All eyes on celebrity chef ’s lat­est ven­ture

High king of chefs or failed restau­ra­teur, crit­ics will be watch­ing Con­rad Gal­lagher with in­ter­est, writes JOHN MEAGHER

Weekend Argus (Saturday Edition) - - LIFE -

GOR­DON Ram­say does not pull punches. Not when it comes to dis­cussing fel­low celebrity chefs. “Con­rad couldn’t run a bath, never mind a restau­rant.” The Con­rad in ques­tion was once so fa­mous in Ire­land, so ubiq­ui­tous, that he hardly needed a sur­name. Now, Con­rad Gal­lagher is try­ing to roll back the years by open­ing a new Dublin restau­rant and by prov­ing Ram­say wrong by mak­ing it work.

With the restau­rant trade es­pe­cially hard hit by the re­ces­sion, Gal­lagher’s tim­ing is brave, to put it mildly. Yet last week, as he pre­pared to open his lat­est es­tab­lish­ment – Sa­lon des Saveurs – he was as up­beat as ever.

He said he was go­ing to be hand­son this time, hav­ing learnt from the mis­takes of the past. And there have been many, many of those.

For some, Gal­lagher is seen as a neat em­bod­i­ment of the Celtic Tiger’s rise and fall. Brash, bril­liant and am­bi­tious, he lit up the coun­try’s culi­nary scene in the late 1990s and early 2000s be­fore fall­ing from grace in spec­tac­u­lar fash­ion. In just six years, he went from earn­ing his first Miche­lin star to serv­ing time in jail in the US.

His sub­se­quent ca­reer in South Africa saw him be­com­ing the toast of Cape Town’s food­ies, be­fore his restau­rant col­lapsed and he was de­clared bank­rupt.

He left be­hind a trail of an­gry cred­i­tors in Ire­land and in South Africa, but any­body ex­pect­ing the Done­gal man to re­treat into ob­scu­rity could hardly be more wrong.

Now with his sec­ond wife, Candice Coet­zee – a for­mer Miss Port El­iz­a­beth – and their two young sons, Chan­dler and Conor, Gal­lagher says he is back in Ire­land for good.

And the 38-year-old has been in fight­ing talk, as he tries to re­pair a badly dam­aged rep­u­ta­tion.

“I have gone full cir­cle a cou­ple of times,” he told the Ir­ish In­de­pen­dent this week, “and what I have learnt is that if you keep it small and tight, you have one place and you run it well – be­ing dish­washer, door­man, cook and host – you have a much bet­ter chance.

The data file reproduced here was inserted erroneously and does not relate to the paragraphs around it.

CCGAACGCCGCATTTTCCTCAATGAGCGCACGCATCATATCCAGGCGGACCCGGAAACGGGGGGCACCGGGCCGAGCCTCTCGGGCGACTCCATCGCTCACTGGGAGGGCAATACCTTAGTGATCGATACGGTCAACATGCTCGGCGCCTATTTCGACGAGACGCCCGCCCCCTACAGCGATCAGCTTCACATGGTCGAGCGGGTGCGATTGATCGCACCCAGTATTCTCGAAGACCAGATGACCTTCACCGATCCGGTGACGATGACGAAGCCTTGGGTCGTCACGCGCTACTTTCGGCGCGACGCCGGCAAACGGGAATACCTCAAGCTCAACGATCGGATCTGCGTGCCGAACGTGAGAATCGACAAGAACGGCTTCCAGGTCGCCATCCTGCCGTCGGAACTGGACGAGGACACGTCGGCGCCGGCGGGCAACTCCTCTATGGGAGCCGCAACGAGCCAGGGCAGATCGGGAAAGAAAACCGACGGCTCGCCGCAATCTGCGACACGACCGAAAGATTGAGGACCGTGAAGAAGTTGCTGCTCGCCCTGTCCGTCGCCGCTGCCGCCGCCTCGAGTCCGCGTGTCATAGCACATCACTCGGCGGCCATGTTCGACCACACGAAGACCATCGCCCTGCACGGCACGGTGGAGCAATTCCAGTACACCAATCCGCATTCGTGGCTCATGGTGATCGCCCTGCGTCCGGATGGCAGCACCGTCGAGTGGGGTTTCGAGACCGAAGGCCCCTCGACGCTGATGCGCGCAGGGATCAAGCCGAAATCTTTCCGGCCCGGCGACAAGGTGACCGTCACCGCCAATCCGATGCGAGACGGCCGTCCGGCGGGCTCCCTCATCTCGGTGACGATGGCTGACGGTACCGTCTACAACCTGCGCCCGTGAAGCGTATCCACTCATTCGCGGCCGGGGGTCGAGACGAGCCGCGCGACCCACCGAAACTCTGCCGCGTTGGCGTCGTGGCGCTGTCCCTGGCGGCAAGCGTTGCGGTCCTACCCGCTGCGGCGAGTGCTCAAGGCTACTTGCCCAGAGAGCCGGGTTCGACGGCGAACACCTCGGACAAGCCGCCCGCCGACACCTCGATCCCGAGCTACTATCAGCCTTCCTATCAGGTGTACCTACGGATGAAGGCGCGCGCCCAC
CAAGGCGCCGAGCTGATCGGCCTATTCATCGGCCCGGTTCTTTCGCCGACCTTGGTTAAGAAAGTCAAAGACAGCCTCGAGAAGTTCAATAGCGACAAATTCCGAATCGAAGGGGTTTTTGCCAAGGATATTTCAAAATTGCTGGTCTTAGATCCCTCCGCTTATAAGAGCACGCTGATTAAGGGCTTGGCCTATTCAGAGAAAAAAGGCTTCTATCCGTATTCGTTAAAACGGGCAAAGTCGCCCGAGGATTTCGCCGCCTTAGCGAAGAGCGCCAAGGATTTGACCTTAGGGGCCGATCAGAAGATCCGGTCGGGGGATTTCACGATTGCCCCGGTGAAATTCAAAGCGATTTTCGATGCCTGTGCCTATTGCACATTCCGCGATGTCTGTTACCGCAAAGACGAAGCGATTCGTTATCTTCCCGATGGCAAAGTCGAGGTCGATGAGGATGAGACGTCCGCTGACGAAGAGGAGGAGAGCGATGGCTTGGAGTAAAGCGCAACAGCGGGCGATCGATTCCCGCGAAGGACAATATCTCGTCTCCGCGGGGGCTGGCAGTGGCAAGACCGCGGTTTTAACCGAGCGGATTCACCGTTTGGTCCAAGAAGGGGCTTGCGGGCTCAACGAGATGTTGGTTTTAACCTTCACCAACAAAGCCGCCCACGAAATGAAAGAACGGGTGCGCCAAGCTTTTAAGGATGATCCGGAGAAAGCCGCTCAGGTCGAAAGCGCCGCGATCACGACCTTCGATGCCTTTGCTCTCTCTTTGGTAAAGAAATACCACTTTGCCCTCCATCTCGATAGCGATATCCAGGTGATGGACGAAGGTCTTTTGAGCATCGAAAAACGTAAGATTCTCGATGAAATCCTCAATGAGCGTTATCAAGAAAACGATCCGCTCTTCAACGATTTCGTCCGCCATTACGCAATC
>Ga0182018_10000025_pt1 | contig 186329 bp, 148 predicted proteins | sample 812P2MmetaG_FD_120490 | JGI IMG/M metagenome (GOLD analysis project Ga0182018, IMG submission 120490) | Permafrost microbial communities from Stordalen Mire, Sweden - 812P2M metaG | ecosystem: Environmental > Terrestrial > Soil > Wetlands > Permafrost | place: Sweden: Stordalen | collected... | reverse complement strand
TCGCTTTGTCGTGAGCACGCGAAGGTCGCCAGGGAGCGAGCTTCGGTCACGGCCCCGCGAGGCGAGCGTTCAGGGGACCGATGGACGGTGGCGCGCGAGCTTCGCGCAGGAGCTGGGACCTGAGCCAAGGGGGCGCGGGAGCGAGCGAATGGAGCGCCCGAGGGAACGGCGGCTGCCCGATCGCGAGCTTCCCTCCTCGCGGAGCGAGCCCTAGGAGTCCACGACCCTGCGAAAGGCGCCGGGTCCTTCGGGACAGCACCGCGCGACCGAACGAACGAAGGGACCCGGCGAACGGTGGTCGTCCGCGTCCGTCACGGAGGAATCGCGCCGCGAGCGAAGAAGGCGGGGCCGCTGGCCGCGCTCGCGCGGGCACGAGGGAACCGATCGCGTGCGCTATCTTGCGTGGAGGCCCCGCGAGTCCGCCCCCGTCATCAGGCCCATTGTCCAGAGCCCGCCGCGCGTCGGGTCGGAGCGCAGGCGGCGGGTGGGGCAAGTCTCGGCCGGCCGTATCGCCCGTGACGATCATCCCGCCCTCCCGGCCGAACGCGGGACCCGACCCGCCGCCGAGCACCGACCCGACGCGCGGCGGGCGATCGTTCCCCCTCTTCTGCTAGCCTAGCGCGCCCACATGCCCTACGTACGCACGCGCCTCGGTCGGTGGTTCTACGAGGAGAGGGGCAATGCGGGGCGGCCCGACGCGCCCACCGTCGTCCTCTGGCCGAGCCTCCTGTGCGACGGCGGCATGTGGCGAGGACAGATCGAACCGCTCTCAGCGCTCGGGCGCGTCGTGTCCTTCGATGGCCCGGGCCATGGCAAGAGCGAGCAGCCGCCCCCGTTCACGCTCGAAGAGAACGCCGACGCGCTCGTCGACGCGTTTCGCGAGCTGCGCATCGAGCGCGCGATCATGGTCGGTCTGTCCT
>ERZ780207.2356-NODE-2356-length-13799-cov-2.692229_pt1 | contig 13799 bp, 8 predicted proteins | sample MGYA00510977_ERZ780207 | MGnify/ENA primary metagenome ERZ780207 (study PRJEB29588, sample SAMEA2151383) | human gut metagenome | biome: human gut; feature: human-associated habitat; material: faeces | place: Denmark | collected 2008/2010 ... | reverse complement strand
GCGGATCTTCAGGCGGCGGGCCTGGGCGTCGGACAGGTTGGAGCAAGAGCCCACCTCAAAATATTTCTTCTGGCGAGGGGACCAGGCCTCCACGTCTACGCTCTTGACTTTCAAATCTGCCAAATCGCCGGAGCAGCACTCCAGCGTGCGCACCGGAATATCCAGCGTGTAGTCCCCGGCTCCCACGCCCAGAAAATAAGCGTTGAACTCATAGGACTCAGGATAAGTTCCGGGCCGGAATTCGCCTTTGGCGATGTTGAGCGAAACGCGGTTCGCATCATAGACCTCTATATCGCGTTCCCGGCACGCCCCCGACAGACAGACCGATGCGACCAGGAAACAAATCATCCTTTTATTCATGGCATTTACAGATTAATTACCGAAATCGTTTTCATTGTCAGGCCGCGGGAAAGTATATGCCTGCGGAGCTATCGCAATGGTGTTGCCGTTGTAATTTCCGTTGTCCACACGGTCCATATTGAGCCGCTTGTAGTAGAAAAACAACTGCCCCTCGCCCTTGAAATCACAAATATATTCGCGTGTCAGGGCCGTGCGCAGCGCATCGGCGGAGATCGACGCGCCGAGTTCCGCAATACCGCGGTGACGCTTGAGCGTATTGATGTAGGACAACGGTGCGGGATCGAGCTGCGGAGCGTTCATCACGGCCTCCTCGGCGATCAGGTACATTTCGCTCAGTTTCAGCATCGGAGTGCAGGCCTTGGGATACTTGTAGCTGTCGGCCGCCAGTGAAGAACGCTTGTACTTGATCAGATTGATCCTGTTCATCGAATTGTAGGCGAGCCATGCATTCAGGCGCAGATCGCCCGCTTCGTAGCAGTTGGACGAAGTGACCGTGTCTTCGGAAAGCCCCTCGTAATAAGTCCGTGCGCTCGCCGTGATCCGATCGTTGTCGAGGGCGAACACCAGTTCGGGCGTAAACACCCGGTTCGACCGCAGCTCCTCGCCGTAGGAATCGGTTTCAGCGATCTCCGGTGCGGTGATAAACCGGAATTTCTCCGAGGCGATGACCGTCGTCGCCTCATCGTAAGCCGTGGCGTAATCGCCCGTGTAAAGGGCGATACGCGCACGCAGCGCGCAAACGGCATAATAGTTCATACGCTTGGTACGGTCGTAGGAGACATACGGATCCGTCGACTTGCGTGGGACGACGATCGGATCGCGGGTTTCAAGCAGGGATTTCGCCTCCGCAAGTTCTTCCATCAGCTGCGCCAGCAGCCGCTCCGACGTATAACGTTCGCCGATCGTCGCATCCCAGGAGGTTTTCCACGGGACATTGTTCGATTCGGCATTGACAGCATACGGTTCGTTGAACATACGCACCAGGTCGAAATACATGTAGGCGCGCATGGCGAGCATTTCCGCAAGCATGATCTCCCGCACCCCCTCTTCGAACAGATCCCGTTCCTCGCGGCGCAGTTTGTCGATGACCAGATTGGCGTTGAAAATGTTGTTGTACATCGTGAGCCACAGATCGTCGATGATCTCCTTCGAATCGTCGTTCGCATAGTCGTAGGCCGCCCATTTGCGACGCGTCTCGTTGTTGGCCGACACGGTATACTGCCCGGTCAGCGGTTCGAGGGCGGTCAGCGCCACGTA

“Es­sen­tially, it will be a tast­ing restau­rant, with all the ta­bles tast­ing ta­bles, not full meals. It’s a French con­cept – you sit down and have ei­ther five, six or seven cour­ses.”

Restau­rant critic Paolo Tul­lio be­lieves Gal­lagher will have a tough time mak­ing his ven­ture work.

“It is an in­cred­i­bly dif­fi­cult pe­riod in which to be en­ter­ing the restau­rant trade and I have to ap­plaud any­one who tries.

“It will help, of course, that he is so well known,” said Tul­lio, who will be just one of sev­eral crit­ics beat­ing a path to Gal­lagher’s door in the com­ing weeks.

“It will be in­ter­est­ing to see what his food is like be­cause there’s ab­so­lutely no doubt that he has tal­ent.

“If you were to think of the 10 best chefs this coun­try has ever pro­duced, Con­rad Gal­lagher would def­i­nitely be in that list. But he’s clearly not a very good busi­ness­man.”

For oth­ers in the busi­ness, the re­turn of Gal­lagher won’t be met with ap­plause.

“He is a wholly dis­like­able crea­ture,” says Trevor White, the for­mer restau­rant critic who de­vised the an­nual Dubliner 100 Best Restau­rants guide­book.

“He is the clown prince of Ir­ish cook­ing. I think it’s in­cred­i­bly au­da­cious of him to re­turn to Dublin and ex­pect to be taken se­ri­ously when you con­sider the way he treated peo­ple.”

White is re­fer­ring to Gal­lagher’s then sup­pli­ers, many of whom were left un­paid as a restau­rant em­pire crum­bled.

The chef also earned no­to­ri­ety for the brusque man­ner with which he treated some staff mem­bers – some­thing I saw for my­self when I in­ter­viewed him in 2001. He also had a love-hate re­la­tion­ship with crit­ics.